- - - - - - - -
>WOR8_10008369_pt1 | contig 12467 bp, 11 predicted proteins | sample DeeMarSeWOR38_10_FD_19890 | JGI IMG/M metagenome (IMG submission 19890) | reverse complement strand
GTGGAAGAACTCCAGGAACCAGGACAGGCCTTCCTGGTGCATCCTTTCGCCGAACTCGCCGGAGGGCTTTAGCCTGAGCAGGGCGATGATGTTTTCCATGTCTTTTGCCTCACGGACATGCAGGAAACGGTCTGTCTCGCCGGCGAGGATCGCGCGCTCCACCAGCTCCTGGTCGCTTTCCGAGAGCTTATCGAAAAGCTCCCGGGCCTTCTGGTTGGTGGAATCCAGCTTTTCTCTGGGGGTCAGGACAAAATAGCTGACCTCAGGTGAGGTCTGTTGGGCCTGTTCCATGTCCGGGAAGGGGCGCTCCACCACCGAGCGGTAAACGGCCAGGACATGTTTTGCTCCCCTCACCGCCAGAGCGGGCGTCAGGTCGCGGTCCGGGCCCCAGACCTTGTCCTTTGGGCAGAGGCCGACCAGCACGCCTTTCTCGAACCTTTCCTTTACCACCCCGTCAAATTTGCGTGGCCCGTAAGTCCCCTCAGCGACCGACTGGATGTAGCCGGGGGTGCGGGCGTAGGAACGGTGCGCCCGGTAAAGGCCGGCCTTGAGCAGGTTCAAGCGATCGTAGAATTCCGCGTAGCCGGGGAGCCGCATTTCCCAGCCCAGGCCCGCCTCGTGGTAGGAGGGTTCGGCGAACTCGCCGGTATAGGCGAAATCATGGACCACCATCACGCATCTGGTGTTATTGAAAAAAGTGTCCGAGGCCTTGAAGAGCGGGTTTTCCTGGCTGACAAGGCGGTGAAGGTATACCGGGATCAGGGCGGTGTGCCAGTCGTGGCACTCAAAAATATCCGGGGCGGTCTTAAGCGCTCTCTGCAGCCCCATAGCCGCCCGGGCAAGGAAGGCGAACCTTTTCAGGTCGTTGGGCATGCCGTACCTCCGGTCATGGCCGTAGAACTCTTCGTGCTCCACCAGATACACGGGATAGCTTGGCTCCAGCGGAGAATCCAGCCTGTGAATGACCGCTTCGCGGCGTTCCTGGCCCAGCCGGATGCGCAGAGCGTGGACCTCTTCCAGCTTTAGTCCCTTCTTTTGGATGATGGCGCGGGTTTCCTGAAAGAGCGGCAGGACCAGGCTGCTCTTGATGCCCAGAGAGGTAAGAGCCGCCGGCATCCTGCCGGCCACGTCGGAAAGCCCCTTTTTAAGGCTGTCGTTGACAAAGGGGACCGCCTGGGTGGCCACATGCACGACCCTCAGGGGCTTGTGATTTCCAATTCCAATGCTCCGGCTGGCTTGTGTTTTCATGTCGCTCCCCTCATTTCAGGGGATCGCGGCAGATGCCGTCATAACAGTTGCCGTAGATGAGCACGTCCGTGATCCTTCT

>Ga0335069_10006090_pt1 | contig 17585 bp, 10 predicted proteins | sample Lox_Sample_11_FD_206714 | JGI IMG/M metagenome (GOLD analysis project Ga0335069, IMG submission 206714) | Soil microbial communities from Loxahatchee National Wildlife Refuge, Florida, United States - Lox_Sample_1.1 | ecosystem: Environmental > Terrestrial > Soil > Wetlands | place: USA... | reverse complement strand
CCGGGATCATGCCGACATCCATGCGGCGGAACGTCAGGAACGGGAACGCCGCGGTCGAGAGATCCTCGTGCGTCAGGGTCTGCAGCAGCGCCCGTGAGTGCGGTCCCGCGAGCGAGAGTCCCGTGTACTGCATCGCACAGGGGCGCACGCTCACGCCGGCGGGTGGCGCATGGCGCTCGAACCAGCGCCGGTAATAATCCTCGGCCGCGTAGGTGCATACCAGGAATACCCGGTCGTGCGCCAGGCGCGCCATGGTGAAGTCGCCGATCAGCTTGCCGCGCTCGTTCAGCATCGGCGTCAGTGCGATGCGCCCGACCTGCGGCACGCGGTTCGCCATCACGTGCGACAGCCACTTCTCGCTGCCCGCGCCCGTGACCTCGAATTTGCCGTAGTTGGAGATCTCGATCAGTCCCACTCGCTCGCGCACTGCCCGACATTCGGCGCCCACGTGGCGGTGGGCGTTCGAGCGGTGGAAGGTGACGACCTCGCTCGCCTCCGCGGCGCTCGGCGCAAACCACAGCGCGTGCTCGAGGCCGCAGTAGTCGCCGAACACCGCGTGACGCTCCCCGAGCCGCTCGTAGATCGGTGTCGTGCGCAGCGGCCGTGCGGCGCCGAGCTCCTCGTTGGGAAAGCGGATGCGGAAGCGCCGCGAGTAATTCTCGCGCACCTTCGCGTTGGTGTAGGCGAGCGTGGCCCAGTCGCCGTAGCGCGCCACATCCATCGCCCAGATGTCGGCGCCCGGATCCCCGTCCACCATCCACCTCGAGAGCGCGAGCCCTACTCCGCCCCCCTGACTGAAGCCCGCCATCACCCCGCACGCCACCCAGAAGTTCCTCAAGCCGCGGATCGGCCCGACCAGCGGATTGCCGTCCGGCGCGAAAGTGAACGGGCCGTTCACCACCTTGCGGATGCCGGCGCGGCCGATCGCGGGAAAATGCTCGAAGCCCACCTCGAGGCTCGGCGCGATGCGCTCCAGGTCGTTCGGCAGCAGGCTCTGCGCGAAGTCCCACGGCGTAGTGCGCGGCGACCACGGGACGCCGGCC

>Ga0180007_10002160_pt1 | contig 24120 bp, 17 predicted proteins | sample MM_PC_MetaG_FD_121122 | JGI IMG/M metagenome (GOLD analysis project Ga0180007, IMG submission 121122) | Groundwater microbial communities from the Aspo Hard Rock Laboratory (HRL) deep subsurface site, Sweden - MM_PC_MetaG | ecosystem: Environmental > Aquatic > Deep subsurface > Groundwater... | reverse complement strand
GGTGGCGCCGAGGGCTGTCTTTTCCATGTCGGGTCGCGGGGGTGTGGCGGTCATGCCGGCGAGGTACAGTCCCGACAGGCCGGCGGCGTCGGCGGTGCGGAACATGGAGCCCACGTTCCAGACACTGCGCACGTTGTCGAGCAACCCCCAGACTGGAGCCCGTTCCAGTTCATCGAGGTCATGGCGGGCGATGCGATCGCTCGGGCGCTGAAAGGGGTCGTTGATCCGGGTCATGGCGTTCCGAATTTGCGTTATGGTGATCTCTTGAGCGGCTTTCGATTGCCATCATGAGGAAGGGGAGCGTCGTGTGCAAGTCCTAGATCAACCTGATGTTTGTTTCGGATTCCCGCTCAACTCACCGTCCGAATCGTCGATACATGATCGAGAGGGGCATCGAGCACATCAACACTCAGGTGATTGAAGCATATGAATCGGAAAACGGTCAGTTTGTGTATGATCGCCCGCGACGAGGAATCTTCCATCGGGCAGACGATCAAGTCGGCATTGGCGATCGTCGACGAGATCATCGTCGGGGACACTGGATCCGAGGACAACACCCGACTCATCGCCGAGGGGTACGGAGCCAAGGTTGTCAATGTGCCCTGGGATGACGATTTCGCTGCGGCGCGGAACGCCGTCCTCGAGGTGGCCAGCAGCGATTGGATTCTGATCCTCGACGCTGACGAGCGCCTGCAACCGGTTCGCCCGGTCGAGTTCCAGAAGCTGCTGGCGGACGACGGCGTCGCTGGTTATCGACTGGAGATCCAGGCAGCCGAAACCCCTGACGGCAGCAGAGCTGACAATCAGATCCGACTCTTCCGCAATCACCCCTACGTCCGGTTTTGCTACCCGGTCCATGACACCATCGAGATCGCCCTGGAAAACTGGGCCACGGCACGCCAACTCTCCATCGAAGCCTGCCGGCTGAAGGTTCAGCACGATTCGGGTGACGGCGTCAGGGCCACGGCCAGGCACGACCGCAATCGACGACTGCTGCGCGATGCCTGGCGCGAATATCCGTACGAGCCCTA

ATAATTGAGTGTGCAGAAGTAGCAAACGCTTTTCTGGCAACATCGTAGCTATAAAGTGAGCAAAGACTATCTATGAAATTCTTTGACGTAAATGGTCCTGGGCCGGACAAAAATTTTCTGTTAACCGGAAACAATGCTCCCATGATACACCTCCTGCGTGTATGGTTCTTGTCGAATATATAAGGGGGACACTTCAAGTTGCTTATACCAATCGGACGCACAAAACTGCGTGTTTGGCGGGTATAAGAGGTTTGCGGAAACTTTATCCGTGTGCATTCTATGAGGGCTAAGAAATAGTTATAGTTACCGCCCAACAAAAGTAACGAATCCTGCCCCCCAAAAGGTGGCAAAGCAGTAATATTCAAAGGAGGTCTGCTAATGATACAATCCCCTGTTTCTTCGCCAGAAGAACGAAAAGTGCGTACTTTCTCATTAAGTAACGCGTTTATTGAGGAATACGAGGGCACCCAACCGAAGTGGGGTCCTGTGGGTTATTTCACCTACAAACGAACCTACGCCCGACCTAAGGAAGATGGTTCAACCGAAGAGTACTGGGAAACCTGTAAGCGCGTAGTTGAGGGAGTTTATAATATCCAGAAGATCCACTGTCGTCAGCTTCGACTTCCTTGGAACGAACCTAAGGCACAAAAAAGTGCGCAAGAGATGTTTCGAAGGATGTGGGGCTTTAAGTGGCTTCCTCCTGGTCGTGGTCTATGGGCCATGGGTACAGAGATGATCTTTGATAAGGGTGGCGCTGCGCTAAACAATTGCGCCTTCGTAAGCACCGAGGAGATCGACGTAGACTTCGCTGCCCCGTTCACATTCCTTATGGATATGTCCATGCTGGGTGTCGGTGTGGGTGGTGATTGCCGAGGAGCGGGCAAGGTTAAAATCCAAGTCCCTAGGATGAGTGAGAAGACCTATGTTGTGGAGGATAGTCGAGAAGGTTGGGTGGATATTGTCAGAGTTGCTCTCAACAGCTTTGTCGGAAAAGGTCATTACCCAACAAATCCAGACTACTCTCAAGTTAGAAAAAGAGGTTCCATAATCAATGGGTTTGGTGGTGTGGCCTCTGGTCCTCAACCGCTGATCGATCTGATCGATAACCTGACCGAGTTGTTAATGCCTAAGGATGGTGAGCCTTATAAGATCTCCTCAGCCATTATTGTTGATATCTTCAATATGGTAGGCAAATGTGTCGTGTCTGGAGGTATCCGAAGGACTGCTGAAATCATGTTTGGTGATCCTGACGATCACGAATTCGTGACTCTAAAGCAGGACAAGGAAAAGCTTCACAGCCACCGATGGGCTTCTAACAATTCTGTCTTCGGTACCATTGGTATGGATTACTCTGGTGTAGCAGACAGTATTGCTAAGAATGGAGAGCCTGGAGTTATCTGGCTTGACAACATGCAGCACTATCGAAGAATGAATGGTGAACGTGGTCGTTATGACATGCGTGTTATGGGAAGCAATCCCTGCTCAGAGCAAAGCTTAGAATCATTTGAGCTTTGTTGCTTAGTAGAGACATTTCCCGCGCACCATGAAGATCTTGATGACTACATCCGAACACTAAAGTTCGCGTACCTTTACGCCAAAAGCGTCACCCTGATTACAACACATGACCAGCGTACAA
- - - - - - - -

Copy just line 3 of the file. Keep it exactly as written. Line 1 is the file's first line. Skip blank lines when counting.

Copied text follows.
>Ga0335069_10006090_pt1 | contig 17585 bp, 10 predicted proteins | sample Lox_Sample_11_FD_206714 | JGI IMG/M metagenome (GOLD analysis project Ga0335069, IMG submission 206714) | Soil microbial communities from Loxahatchee National Wildlife Refuge, Florida, United States - Lox_Sample_1.1 | ecosystem: Environmental > Terrestrial > Soil > Wetlands | place: USA... | reverse complement strand